Whenever i encounter an off leash dog on our county trails that is wandering all over, i will usually inform the owner that a) it is a law that all dogs be on a leash withing county parks and trails. If i am really upset, i will often calmly tell them that if i get the least bit hurt as a result of them not obey a) (the leash law), i will sue them, and will resolve this in court.

I think people need to know they are responsible, and if they cause bodily harm, they can get taken to the cleaners. If they think all they have to fear is a small fine, sure , they;ll risk it. If they think they could loose hundreds and even thousands of dollars, wouldn't it be a slightly different story?

I think this is worth getting serious about, as a teammate of mine last year was seriously injured by a dog on a trail that was not on a leash. She was cycling behind her skating husband when the dog cut in front of her bike, she did an end over end, severing two verterbrae, slicing open her ear lobe and causing severe road rash on half her face. It caused her to miss a couple of months of the season, but she is back to normal now, and skated a half marathon yesterday.

You have a right to use your town's trails and roadways and to do so safely, and at safe speeds. If someone causes you bodily harm through their negligence, hold them responsible, and let them know that they will be held responsible. If you have avenues of recourse, don't be afraid to use them, and don't be afraid to let others know you will too.
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Old August 29th, 2006, 10:14 PM   #31
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What about people sitting in lawn chairs (on the trail)? I sometimes skate through a local park (Washington Lake Park, with an advertised bike trail) here in southern New Jersey. When I have complained to the resident rangers (patronage jobs) they tell me there is nothing they can do. When I called the local police, they said the park is the ranger's responsibility.
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Old August 29th, 2006, 10:19 PM   #32
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My opinion is that a leash is useless if the owner of the pet doesn't remain alert for people like yourself, or other dogs, runners, etc. As with dog attacks and the like, I think the owner deserves a nice crunch in the ribs from a speedy skater. Seriously though, why hurt yourself? The owner is probably softer that the grass and/or asphalt.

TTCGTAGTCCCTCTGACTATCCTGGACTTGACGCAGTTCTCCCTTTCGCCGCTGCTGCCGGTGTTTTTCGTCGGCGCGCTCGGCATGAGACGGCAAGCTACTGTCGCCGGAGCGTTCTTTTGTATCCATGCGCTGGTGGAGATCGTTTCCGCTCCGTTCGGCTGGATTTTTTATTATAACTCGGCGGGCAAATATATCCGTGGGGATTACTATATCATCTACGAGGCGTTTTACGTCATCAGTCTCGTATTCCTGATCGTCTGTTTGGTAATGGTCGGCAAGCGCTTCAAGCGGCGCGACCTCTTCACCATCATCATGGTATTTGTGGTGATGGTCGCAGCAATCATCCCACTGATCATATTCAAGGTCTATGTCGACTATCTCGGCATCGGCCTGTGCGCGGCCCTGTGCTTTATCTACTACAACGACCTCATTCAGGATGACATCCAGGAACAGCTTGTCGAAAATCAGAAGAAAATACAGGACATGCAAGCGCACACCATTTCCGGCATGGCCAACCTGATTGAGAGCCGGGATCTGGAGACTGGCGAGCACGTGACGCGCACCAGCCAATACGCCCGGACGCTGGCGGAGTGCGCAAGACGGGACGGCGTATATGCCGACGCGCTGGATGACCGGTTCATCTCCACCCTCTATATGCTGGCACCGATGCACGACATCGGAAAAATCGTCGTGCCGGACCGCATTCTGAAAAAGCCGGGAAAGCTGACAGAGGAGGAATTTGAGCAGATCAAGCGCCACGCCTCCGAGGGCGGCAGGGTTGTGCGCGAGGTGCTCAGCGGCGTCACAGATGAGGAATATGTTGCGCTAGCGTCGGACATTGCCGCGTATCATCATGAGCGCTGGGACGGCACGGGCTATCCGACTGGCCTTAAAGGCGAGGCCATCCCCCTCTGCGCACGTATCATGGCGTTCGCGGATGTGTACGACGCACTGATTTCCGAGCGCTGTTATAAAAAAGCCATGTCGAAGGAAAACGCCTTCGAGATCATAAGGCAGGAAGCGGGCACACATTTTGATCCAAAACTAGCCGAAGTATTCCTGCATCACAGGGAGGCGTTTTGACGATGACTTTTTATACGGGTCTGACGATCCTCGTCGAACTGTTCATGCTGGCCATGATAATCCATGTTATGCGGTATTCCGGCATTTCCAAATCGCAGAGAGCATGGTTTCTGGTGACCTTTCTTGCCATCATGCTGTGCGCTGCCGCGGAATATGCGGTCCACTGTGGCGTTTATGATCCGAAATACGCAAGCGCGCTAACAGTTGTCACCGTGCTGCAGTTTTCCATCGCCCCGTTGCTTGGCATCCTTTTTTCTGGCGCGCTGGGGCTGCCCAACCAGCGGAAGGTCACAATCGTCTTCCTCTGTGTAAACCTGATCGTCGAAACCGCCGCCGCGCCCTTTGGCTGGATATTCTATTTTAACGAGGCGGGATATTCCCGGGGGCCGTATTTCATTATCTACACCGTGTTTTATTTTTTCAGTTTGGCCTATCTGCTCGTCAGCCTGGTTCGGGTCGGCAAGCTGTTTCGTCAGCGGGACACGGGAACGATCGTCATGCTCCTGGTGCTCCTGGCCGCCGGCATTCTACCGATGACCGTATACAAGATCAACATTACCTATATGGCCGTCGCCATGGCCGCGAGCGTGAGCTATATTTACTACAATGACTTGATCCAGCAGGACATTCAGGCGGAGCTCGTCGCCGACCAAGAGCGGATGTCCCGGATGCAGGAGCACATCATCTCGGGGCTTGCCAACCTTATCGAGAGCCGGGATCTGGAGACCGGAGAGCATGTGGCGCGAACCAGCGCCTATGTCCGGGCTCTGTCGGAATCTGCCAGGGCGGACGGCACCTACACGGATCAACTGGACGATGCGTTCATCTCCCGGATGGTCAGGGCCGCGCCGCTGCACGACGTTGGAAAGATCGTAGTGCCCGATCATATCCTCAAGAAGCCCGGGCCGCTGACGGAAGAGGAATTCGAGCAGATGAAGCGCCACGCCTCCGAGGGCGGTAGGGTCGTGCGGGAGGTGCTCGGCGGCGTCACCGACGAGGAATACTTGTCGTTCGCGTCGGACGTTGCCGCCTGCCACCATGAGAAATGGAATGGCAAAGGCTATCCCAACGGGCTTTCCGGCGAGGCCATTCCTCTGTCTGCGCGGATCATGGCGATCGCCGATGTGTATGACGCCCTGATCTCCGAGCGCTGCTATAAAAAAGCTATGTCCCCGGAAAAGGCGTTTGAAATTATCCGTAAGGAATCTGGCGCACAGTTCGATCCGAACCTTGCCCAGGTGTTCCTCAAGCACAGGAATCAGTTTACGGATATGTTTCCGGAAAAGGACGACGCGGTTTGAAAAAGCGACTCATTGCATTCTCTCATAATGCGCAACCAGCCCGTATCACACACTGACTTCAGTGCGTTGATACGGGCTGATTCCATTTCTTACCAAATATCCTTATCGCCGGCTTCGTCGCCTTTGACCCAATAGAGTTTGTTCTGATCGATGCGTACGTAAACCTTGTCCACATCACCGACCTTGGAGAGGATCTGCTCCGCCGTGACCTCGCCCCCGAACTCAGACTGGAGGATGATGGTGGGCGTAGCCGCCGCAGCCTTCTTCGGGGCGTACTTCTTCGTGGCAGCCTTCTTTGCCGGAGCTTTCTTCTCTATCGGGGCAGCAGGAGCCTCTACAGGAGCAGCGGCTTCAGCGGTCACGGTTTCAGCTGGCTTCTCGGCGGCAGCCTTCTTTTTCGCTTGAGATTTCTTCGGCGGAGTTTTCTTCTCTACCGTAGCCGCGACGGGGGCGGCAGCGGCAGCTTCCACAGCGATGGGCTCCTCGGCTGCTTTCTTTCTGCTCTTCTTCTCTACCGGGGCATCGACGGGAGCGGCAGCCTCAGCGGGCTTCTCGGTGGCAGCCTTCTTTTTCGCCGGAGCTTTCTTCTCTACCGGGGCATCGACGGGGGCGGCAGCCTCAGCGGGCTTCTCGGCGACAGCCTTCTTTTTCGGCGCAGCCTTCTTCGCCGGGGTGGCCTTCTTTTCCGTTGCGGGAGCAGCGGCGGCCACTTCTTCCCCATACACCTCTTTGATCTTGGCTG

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Old August 29th, 2006, 10:24 PM   #33
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'pawdestrians' -- brilliant!

Also like the 'Don't believe everything you think'? Did you come up with that yourself?
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Old August 29th, 2006, 10:40 PM   #34
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What about people sitting in lawn chairs (on the trail)? I sometimes skate through a local park (Washington Lake Park, with an advertised bike trail) here in southern New Jersey. When I have complained to the resident rangers (patronage jobs) they tell me there is nothing they can do. When I called the local police, they said the park is the ranger's responsibility.
Take a picture, attach it to a letter to the editor of the town's newspaper, asking which public employee is not doing their job, and how will the taxpayers feel about footing the bill when a lawsuit results from the inevitable injury that their negligence in enforcing the obvious infraction will cause.
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Old September 1st, 2006, 04:27 AM   #35
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I almost excercised one of the options today during my evening skate. A guy had two dogs on retractable leads...The dogs were on the other side of the path and he has seated talking to someone!!!

I've discovered something worse than dogs! A seven year old boy on a mini gas powered ATV!!!! Then add in having his 4 yo sister hang off the back!!!!
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Old September 1st, 2006, 01:46 PM   #36